In March, the Trump Administration expelled 60 Russian diplomats and intelligence operatives from the U.S. in response to the suspected use of a nerve agent to attempt to murder a British citizen and his daughter in Salisbury on March 4.
The attack put countless civilian lives at risk and in fact resulted in serious injury to 3 people, including a police officer. The U.S. State Department said they’ve conducted a review and determined new sanctions were appropriate under the Chemical and Biological Weapons Control and Warfare Elimination Act.
State Department Spokesperson Heather Nauert released the following the statement:
Following the use of a ‘Novichok’ nerve agent in an attempt to assassinate UK citizen Sergei Skripal and his daughter Yulia Skripal, the United States, on August 6, 2018, determined under the Chemical and Biological Weapons Control and Warfare Elimination Act of 1991 (CBW Act) that the Government of the Russian Federation has used chemical or biological weapons in violation of international law or has used lethal chemical or biological weapons against its own nationals.
The Chemical and Biological Weapons Control and Warfare Elimination Act of 1991 (H.R.3409) places several requirements on the President of the United States.
First, it requires the commander-in-chief to use U.S. export control laws to control the export of goods, services and technologies that he determines would assist a country in acquiring the capability to produce or use such weapons.
Second, it requires the president “to impose certain sanctions against foreign persons if he determines that they knowingly contributed to the efforts of a country to acquire, use, or stockpile chemical or biological weapons.”
Third, it requires the president “to make a determination with respect to whether a country has used chemical or biological weapons in violation of international law or has used lethal chemical or biological weapons against its own nationals.”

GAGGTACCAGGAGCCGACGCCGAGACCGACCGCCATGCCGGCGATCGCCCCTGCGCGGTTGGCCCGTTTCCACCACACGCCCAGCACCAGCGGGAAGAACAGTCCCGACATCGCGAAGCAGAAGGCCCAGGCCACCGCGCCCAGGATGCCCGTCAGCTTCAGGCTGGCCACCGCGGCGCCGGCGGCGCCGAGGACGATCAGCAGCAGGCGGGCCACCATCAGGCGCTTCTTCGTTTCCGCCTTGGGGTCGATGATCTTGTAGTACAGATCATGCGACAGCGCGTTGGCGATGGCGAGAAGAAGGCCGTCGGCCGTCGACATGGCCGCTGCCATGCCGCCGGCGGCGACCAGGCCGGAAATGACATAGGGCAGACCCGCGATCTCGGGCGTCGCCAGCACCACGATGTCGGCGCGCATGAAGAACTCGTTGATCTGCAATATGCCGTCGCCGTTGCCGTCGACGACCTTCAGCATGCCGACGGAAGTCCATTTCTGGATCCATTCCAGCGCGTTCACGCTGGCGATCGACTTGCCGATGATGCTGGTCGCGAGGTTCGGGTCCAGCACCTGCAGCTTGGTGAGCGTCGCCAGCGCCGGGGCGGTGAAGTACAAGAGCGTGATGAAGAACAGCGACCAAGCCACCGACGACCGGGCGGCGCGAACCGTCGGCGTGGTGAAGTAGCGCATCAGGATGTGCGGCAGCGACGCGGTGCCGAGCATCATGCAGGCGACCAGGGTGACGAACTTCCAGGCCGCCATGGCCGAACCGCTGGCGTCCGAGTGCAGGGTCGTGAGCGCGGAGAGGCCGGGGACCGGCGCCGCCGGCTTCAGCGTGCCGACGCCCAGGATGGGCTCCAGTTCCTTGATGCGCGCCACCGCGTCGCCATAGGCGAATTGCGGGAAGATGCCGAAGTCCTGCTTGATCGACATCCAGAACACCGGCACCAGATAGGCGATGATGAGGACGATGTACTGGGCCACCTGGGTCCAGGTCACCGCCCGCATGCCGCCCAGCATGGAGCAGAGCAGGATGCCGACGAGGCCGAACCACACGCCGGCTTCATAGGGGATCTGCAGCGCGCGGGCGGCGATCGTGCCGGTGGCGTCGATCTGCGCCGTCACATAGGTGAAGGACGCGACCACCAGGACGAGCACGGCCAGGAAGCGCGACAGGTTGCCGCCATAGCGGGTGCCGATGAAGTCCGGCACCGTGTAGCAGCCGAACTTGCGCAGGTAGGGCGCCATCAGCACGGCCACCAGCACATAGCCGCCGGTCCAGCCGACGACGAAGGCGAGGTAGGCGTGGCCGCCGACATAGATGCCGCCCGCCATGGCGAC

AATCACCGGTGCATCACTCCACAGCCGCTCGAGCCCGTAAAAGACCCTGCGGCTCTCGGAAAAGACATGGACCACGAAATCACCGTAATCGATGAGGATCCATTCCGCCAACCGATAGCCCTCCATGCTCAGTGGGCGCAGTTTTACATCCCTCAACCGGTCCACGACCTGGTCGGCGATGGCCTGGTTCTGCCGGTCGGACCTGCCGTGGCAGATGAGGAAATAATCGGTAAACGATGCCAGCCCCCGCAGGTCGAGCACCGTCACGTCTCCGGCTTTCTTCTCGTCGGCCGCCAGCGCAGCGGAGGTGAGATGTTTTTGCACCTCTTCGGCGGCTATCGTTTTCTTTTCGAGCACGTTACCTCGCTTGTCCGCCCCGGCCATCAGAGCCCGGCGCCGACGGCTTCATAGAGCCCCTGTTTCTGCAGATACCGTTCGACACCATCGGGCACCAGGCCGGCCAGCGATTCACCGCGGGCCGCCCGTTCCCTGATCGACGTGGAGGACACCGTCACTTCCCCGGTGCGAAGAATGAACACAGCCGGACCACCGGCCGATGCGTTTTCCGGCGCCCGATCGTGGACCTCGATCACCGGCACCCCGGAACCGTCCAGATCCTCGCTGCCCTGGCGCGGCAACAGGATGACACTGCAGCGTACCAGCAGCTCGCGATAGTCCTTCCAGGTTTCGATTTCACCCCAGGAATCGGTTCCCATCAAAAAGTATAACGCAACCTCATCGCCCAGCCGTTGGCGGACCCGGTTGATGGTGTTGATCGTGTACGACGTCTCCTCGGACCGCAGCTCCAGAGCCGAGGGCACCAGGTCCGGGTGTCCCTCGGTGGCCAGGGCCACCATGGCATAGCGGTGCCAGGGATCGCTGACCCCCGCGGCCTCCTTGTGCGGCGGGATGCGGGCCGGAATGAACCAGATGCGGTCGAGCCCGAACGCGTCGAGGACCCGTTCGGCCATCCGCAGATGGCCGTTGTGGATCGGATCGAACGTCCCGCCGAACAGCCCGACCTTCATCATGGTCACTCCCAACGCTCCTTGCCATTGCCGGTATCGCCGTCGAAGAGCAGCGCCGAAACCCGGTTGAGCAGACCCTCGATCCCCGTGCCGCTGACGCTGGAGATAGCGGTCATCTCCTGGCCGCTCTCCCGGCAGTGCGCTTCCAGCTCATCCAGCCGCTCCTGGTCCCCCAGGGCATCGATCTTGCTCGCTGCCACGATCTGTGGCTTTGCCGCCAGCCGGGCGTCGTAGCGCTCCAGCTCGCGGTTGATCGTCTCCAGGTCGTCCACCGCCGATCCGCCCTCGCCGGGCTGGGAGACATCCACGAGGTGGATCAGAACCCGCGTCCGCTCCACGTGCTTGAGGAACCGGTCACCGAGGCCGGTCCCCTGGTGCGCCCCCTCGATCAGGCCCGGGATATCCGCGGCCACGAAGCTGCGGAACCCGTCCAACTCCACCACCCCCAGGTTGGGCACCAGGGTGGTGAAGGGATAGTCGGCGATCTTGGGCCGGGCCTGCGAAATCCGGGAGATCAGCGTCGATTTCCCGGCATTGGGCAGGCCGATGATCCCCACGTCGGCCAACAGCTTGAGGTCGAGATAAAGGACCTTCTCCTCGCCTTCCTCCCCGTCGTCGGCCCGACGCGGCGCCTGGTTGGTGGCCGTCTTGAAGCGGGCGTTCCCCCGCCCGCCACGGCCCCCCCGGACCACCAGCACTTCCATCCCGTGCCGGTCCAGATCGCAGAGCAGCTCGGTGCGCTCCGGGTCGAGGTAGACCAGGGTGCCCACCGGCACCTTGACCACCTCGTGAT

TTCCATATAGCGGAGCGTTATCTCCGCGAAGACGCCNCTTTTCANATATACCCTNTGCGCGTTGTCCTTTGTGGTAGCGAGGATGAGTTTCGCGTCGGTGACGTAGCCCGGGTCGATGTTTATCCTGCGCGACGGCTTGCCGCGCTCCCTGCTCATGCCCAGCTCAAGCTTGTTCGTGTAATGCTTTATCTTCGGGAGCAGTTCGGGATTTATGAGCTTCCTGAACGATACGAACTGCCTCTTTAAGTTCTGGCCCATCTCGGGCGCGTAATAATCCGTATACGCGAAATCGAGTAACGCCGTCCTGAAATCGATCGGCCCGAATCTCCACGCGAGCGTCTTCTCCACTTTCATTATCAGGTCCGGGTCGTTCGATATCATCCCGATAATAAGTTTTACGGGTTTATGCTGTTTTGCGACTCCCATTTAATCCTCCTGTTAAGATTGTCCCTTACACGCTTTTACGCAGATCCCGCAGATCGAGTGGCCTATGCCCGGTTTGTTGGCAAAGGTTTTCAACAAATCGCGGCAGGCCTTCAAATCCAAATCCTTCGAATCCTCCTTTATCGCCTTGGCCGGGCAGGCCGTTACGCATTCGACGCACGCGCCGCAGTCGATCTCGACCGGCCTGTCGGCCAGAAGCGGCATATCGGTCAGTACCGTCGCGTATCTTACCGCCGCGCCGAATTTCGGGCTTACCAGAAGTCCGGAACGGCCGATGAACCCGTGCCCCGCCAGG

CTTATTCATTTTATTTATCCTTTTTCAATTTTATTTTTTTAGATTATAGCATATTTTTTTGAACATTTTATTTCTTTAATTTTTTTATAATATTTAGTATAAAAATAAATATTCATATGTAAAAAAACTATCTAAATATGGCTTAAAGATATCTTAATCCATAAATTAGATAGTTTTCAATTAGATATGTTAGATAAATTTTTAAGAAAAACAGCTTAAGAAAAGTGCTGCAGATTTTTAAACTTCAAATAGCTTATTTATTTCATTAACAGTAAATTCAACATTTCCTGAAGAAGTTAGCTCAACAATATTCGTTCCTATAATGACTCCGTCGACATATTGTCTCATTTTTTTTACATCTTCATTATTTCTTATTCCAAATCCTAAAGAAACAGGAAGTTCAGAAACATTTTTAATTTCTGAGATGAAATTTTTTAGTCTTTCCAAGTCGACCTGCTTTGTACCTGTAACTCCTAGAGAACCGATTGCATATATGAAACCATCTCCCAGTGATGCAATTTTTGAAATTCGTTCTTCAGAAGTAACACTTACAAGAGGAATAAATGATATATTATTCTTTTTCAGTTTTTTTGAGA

H.R.3409, which amended the Export Administration Act of 1979, also authorizes “specified congressional committees to request the President to make such determination with respect to the use of such weapons.”
There will now be a 15-day congressional notification period. The sanctions are expected to take effect on or around August 22, upon publication of a notice in the Federal Register.
Fourteen nations belonging to the EU and Ukraine have also announced expulsions. Ukrainian President Petro Poroshenko said his decision was made “in the spirit of solidarity with our British partners and transatlantic allies and in coordination with EU countries.”
It’s a reactionary response, the Kremlin expelled 60 U.S. diplomats and closed the consulate in St. Petersburg.
Meanwhile, the Russian Embassy in the U.S. called the new sanctions “draconian” and the allegations against Russia “far-fetched accusations.”
“We grew accustomed to not hearing any facts or evidence,” the Russian diplomatic office said. “The American side refused to answer our follow-up questions, claiming that the information is classified.”
The new sanctions imposed on Moscow by the Trump Administration are estimated to impact 70% of the Russian economy, and 40% of the workforce.